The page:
net/without_brains/echo_service/EchoPortType_EchoPort_Client.java is an example client generated by CXF that calls each of the operations. Note that it won’t work as is, as it sets the Message parameter to null which isn’t allowed. You easily modify it to work properly or use it as a starting point to write your own implementation.

A simple example of using the code generated by CXF:

import net.without_brains.echo_service.*;
import net.without_brains.echo.*;
public class Echo {
  public static void main( String[] args ) throws Exception {
    EchoService client = new EchoService();
    EchoPortType echo = client.getEchoPort();
    EchoMessageType request = new EchoMessageType();
    request.setMessage("Hello from Java");
    EchoMessageType response = echo.echo(request);
    System.out.println("EchoService responded to Echo: " + response.getMessage());

If you want an example implementation that includes explanatory comments and basic error handling then you can checkout my project on GitHub: https://github.com/mkremer/echo_service_client_java.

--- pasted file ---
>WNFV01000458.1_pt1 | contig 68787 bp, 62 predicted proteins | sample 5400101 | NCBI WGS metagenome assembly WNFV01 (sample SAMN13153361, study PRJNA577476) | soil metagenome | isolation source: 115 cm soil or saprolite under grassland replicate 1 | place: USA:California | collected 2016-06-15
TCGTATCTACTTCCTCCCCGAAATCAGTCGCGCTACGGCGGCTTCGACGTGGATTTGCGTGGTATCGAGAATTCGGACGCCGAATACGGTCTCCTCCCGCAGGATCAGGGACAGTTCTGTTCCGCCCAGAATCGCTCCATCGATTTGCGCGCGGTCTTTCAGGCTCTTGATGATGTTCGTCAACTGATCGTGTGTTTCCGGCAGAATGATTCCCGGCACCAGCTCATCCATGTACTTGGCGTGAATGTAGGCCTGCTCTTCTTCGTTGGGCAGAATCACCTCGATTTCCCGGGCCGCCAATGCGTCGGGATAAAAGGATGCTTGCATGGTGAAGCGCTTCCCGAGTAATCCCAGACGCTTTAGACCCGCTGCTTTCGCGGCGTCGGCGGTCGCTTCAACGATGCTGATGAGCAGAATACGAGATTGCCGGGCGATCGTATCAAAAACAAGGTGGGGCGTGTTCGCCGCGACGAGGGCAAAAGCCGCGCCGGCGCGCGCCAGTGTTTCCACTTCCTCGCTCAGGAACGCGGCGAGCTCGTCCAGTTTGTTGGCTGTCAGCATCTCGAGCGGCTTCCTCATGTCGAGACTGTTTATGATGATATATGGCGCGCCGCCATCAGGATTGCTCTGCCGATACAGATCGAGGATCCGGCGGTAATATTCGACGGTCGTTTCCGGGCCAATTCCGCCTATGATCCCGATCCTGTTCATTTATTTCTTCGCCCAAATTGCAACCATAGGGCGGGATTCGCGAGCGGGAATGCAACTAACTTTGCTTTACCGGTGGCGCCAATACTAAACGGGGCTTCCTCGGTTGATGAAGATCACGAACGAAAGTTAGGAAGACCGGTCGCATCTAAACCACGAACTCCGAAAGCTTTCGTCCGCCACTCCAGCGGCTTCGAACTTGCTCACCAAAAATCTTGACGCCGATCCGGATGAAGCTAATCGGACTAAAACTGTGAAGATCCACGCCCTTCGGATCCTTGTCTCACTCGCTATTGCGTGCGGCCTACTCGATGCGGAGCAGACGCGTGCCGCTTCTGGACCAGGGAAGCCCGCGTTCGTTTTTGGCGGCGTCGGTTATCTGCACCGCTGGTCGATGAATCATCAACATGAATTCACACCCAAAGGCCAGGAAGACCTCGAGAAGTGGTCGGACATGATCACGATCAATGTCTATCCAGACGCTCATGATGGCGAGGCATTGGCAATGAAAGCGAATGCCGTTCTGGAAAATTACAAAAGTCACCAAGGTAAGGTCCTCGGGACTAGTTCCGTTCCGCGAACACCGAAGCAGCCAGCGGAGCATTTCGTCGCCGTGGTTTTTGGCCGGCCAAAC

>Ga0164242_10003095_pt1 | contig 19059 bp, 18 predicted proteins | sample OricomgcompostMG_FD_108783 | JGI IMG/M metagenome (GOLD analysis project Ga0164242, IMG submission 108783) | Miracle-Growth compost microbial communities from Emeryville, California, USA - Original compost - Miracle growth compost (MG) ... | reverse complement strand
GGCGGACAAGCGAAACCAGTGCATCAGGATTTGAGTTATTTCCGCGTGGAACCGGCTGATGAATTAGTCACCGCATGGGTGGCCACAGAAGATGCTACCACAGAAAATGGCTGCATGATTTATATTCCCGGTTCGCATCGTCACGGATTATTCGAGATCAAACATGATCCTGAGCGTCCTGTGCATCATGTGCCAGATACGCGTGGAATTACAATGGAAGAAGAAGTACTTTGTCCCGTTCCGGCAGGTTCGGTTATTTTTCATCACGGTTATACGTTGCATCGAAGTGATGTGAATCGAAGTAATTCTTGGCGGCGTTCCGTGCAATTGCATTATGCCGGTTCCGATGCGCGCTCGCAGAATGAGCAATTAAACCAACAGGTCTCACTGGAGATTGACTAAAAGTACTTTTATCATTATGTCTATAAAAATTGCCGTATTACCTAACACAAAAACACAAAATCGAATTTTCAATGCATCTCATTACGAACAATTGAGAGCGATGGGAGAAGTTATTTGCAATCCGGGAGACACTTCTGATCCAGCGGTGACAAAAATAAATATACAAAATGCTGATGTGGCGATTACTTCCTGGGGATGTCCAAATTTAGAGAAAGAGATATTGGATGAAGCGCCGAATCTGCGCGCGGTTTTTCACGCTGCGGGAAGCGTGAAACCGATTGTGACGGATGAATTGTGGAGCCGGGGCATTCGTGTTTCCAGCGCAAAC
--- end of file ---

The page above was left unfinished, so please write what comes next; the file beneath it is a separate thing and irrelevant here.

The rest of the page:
Consuming SOAP services with .NET is easy as pie through Visual Studio. If you don’t have a license for Visual Studio you can download one of the free versions (called Express editions) here: http://www.microsoft.com/visualstudio/en-us/products/2010-editions/express (I used the Express edition of Visual Studo C# in this example).

Once you have started up Visual Studio go ahead and create a new project, in this example I created a console application:

C# .NET project for a console application

Right click on the “References” entry in the “Solution Explorer” (which is on the right side of the screen) and click on the option “Add Service Reference”. You’ll get a popup like the one shown below: